Georgian Era Drinks: Alcoholic and Non-alcoholic
Besides malt liquors, tea, or coffee, there were other Georgian Era drinks that were popular in England, France, and America. Here’s a list of some of Georgian’s most favorite beverages:
Birch Wine. This was made from birch trees in the month of March when the sap ascended. To each gallon of sap was added honey and sugar, which was boiled together. Cloves or lemon could also be added. To every nine gallons of wine two ounces of hops were also added to create a yeast. This concoction then sat for two months before it was bottled, and two months after that, it was fit to drink.
Buttered Toddy. Toddies were another of the popular Georgian Era drinks. Toddies were usually drank before bedtime and were sometimes used for medicinal purposes. The buttered toddy in particular was a hot drink created from honey and lemon juice, along with a dash of nutmeg. That mixture was added to a glassful of rum and a quarter of butter and diluted with boiling water.
Carrot Beer. Beer was a popular drink and for much of the eighteenth century beer was a morning beverage. Carrot beer contained water, carrots, treacle, bran, and hops and was created just as other beer was created.
Chocolate. In the 1700s, this drink was a luxury item that was all the rage with the French elite like Marie Antoinette or Princesse de Lamballe. The English liked it so much London had “chocolate houses” that were as popular as coffee shops are today. Chocolate also made its way across the ocean to America, where it became highly popular in the 1700s and caused Thomas Jefferson, one of America’s Founding Fathers, to declare that in America this delicious drink would overtake tea and coffee in popularity. Because of its popularity it also resulted in the first American chocolate manufacturer, Baker’s Chocolate, opening in Dorchester, Massachusetts in 1764.
Curacoa. This drink contained rectified spirits infused with orange peel and two pounds of clarified sugar. It was shaken together, sat over night, and strained through paper or wool until it was clear. A spoonful was added to cold water for a refreshing summer drink.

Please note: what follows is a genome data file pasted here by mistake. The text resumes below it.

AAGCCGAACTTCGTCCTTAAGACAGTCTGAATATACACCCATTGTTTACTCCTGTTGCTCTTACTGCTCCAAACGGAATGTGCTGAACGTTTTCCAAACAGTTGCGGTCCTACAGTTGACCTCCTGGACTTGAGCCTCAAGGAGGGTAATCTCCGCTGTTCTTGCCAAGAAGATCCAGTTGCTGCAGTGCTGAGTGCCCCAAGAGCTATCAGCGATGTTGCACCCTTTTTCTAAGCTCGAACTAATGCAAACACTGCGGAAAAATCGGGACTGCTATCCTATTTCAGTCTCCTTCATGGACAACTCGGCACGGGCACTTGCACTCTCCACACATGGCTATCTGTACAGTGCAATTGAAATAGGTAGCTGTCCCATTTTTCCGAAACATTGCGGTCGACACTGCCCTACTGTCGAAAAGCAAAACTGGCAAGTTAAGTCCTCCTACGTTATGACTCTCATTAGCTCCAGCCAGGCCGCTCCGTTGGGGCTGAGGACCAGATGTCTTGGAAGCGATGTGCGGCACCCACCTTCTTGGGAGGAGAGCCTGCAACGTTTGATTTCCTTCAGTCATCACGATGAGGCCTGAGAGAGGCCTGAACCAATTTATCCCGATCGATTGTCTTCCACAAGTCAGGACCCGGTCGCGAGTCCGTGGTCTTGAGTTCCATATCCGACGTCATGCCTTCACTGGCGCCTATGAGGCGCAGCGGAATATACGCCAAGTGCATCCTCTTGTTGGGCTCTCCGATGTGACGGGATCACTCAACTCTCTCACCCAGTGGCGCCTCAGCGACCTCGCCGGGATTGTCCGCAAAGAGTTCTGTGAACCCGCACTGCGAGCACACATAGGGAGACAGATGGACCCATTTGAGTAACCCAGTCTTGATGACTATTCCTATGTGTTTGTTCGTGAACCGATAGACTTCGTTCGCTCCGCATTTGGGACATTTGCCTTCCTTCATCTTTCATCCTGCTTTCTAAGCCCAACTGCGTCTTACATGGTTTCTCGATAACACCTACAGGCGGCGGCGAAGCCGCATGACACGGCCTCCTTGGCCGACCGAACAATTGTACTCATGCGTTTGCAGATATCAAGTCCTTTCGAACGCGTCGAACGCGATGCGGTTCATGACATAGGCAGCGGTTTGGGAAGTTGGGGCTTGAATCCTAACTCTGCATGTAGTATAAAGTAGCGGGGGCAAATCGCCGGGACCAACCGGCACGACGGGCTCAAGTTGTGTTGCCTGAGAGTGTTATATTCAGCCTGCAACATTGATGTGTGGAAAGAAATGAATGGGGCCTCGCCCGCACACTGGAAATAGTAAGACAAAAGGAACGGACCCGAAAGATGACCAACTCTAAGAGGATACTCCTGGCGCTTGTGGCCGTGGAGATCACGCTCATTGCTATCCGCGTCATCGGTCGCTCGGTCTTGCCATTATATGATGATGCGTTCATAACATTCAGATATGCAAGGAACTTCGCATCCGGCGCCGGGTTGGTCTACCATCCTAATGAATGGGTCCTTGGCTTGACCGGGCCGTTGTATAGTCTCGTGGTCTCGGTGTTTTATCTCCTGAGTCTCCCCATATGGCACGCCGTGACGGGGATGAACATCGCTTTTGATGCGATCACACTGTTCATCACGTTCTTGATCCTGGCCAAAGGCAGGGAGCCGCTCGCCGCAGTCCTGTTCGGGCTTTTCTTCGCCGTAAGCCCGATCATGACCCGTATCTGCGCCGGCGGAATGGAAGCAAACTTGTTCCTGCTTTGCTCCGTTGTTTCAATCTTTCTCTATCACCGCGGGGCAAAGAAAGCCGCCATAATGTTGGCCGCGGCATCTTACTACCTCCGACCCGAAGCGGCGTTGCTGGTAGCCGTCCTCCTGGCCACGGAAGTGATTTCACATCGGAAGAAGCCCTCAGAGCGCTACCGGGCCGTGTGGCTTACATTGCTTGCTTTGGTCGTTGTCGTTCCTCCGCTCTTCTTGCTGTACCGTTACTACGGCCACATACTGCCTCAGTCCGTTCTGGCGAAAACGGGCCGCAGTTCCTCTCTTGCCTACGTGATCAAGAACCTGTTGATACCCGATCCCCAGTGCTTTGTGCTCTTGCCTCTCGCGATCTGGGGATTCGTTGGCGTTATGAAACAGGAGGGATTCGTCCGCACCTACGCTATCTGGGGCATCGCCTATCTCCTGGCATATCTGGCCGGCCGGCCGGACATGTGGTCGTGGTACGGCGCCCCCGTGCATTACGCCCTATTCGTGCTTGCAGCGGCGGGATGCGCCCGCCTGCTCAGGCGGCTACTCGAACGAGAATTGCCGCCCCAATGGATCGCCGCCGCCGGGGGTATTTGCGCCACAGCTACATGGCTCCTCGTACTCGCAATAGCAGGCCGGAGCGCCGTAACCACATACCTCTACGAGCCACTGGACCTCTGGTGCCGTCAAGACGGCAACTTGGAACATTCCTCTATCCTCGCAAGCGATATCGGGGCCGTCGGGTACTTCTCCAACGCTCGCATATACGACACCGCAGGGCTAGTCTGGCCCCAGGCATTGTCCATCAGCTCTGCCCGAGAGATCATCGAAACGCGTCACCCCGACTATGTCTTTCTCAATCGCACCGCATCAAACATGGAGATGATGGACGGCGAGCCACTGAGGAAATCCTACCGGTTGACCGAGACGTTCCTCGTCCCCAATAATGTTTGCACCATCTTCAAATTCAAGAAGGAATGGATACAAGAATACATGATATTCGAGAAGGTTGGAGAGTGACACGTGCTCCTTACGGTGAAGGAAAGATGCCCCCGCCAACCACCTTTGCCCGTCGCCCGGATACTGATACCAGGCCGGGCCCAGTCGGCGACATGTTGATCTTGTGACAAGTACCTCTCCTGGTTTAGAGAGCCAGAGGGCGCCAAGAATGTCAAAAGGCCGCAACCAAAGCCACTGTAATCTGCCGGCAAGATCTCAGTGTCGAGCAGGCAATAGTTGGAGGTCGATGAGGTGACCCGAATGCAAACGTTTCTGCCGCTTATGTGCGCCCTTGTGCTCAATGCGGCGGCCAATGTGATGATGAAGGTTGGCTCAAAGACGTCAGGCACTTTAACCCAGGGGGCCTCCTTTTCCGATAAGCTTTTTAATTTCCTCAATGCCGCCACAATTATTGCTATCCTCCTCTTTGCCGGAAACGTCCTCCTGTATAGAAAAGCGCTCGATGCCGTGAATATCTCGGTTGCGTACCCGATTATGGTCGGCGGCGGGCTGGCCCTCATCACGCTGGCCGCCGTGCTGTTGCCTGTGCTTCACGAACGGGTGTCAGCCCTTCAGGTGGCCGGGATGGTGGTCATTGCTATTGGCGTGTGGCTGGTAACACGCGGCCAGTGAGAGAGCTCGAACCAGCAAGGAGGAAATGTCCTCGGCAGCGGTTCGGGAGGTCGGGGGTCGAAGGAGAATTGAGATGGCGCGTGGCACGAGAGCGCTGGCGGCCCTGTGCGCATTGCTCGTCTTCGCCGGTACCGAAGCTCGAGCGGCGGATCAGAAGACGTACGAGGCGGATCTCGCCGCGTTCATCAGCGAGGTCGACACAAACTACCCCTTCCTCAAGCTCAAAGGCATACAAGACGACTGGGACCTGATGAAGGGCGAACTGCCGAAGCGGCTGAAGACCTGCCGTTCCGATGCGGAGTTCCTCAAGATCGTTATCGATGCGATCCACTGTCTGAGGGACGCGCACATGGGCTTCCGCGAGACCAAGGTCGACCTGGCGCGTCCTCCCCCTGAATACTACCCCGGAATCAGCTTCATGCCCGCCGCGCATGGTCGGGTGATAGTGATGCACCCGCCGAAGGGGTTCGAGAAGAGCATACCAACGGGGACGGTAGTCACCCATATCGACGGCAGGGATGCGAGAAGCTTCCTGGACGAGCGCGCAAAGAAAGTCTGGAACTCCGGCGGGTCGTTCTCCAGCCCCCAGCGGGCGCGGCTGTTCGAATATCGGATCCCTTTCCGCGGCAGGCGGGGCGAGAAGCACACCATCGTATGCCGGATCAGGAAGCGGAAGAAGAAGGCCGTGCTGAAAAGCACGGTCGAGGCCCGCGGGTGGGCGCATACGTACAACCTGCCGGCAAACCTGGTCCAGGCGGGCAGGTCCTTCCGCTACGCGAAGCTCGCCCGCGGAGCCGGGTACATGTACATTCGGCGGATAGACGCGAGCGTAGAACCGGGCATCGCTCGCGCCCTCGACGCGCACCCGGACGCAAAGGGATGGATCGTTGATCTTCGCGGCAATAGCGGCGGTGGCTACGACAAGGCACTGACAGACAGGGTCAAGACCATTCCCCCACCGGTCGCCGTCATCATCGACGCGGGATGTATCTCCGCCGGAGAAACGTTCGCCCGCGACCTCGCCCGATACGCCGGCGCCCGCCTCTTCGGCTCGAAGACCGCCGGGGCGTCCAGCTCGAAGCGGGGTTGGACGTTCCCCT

Flip: One of the most popular of the Georgian Era drinks was the flip. This drink was composed of hot beer, brandy and sugar. It was heated with a red-hot poker, called a logger-head, which caused the drink to froth and thereby gave the drink its name. Sailors seemed to particularly like it. Later, in the 1800s, eggs were added to it.
Ginger Tea. This spicy and invigorating tea was popular in the Georgian Era just like today because it was touted to soothe upset stomachs, help pregnant women with morning sickness, and ward off colds.
Leek Milk. Leeks were put into milk and cooked over a fire until the mixture was thick. The mixture was then stained before drinking.
Orgeat. This was a mixture of pounded Jordan and bitter almonds that were blanched. They were mixed with spring water and either rose water or orange water was also added. The mixture was put through a sieve until the almonds were dry. A clarified syrup was then mixed with the almonds and boiled one minute. One tablespoon of this syrup was used to a tumbler of water to produce a pleasant drink. Today, however, because of its almond taste, it is used to flavor cocktails, particularly Mai-Tais.
Negus. Another of the interesting Georgian Era drinks was this drink that was created in the early 18th century by Colonel Francis Negus. It consisted of wine, hot water, lemon juice, sugar, and nutmeg and was a popular and fortifying drink consumed on cold evenings. Of its inventions the xx reported:
“It is related that on one occasion, when the bottle was passing rather more rapidly than good fellowship seemed to warrant over a hot political discussion, in which a number of prominent whigs and tories were taking part, Negus averted a fracas by recommending the dilution of the wine with hot water and sugar. Attention was diverted from the point at issue to a discussion of the merits of wine and water, which ended in the compound being nicknamed ‘negus.'”
Jane Austen even mentioned negus in her novel The Watsons, and its popularity remained into the Regency Era, where she and other balls attendees, like her sister Cassandra or her cousin Eliza de Feuillide, would have expected to drink it.
Parsnip Wine. There were many types of wines in the 1700s. Parsnip wine was one. The parsnips were boiled until tender, drained through a sieve or colander, to which large amounts of sugar were added. This was boiled and sieved, hops were added, and the combination was boiled again. Finally, yeast was added. It then stood for four days before it was ready to be consumed.